By studying solar energy facilities with pollination habitats, a group of US researchers hopes to rehabilitate pollinator populations that play a crucial role in national and global agricultural industries . Loss of these species could devastate production, raise costs and harm the nutrition of agriculture worldwide.
Although small, insects are at least partially responsible for the pollination of almost 75% of all food that humans consume in their daily diet worldwide. Since man-made environmental stressors increased – including pesticides and the development of the planet, pollinating insects lost their natural habitat and species decreased considerably.
However, the team of researchers from the Argonne National Laboratory of the US Department of Energy (DOE) has analyzed the potential benefits of creating a habitat for pollinators in large solar power plants to maintain these insects and restore the ecosystem that they supplied . After observing more than 2,800 of these facilities in the United States, researchers from the Argonne Environmental Science division concluded that the area around the solar panels could provide an ideal location for pollinators.
It is often filled with gravel or gram, the soil where the modules are installed is not used. The research showed that in some places these lands offer a perfect place to establish native plant species, such as prairie grass and wild flowers, which are habitats of frequent pollination, with the hope of promoting the constant growth of the bee population.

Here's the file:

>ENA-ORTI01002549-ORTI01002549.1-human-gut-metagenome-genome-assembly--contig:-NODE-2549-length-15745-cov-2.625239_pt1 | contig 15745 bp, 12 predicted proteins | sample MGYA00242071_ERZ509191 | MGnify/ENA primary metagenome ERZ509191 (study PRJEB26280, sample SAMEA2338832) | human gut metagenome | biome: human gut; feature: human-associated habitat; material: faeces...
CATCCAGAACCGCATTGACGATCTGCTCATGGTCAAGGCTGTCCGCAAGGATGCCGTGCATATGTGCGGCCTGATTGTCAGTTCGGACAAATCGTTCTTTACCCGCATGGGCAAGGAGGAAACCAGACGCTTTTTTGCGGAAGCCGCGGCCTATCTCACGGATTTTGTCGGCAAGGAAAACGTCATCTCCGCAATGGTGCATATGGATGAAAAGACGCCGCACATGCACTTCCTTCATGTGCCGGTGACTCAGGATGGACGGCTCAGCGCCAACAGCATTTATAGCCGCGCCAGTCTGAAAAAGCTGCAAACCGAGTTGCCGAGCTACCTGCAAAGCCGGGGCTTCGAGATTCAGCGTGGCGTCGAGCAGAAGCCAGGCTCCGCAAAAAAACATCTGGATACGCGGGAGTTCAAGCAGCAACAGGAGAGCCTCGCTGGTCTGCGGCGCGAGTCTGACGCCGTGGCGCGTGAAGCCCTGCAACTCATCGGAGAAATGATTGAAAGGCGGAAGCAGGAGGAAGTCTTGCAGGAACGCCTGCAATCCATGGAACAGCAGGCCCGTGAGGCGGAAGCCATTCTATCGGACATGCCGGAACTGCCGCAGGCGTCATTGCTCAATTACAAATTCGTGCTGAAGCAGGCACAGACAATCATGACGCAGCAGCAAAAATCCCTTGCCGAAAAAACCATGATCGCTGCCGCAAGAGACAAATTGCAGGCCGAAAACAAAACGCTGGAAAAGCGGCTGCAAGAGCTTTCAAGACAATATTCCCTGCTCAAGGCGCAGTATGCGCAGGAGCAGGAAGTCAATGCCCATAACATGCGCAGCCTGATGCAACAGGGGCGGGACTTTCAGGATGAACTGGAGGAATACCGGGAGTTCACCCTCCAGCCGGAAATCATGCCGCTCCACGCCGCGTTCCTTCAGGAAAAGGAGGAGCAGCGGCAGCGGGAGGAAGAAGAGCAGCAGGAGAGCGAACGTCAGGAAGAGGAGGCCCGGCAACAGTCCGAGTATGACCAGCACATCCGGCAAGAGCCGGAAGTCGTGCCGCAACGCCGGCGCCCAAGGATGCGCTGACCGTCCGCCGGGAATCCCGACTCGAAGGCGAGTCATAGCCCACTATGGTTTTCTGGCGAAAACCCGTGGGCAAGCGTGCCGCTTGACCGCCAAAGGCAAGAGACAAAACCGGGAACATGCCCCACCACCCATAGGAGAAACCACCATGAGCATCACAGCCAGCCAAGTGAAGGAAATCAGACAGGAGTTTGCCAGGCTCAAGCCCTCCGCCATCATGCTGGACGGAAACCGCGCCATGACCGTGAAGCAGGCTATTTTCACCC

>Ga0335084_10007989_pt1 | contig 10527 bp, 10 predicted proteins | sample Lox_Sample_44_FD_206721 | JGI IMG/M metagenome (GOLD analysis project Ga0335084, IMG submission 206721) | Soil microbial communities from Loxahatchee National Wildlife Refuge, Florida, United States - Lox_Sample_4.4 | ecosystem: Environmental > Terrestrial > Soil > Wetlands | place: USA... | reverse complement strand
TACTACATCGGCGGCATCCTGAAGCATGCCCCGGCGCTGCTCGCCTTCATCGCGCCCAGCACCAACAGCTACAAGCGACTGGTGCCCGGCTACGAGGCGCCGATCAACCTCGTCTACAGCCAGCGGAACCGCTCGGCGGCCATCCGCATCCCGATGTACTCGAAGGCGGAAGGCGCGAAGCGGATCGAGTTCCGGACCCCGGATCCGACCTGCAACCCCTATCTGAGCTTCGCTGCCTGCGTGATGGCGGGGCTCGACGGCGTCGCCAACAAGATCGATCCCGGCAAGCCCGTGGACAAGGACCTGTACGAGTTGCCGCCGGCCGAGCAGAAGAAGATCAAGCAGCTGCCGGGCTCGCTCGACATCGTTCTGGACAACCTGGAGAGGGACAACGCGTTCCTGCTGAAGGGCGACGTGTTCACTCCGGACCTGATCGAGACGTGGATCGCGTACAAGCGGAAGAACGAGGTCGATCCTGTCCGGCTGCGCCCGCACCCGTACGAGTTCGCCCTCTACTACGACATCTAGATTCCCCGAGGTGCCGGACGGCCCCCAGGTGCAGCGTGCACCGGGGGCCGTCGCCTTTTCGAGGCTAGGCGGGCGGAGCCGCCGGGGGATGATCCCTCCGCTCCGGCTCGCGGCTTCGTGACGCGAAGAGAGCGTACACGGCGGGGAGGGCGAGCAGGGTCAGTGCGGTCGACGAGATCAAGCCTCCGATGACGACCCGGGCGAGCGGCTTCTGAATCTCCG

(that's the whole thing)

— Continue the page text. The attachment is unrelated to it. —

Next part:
Researchers from the Division of Environmental Sciences Lee Walston, Heidi Hartmann, Shruti Khadka Mishra and Ihor Hlohowskyj, along with researchers from the National Renewable Energy Laboratory James McCall and Jordan Macknick believe that pollinator habitat growth around solar plants It will also help develop adjacent agricultural regions. By increasing the ability of insects to pollinate adjacent land, the habitat of solar pollinators can increase the crop yield of farmers .
The researchers examined whether the habitat of solar pollinators could benefit agriculture in a recent study published in Environmental Science & Technology. The study, entitled ‘Examine the potential for agricultural benefits of solar pollinators in the United States’, found that solar pollinators could benefit more than 3,500 square kilometers of agricultural land near photovoltaic facilities in the country. Walston believes that this method of rehabilitation could help restore the population of pollinators. “The habitat of solar pollinators can help optimize the efficiency of land use in solar installations without compromising the efficiency of the panels,” he said.
“We are also investigating whether the high initial costs of seed mixtures and the establishment of pollinator habitats will be offset by lower facility maintenance costs ,” Hartmann added.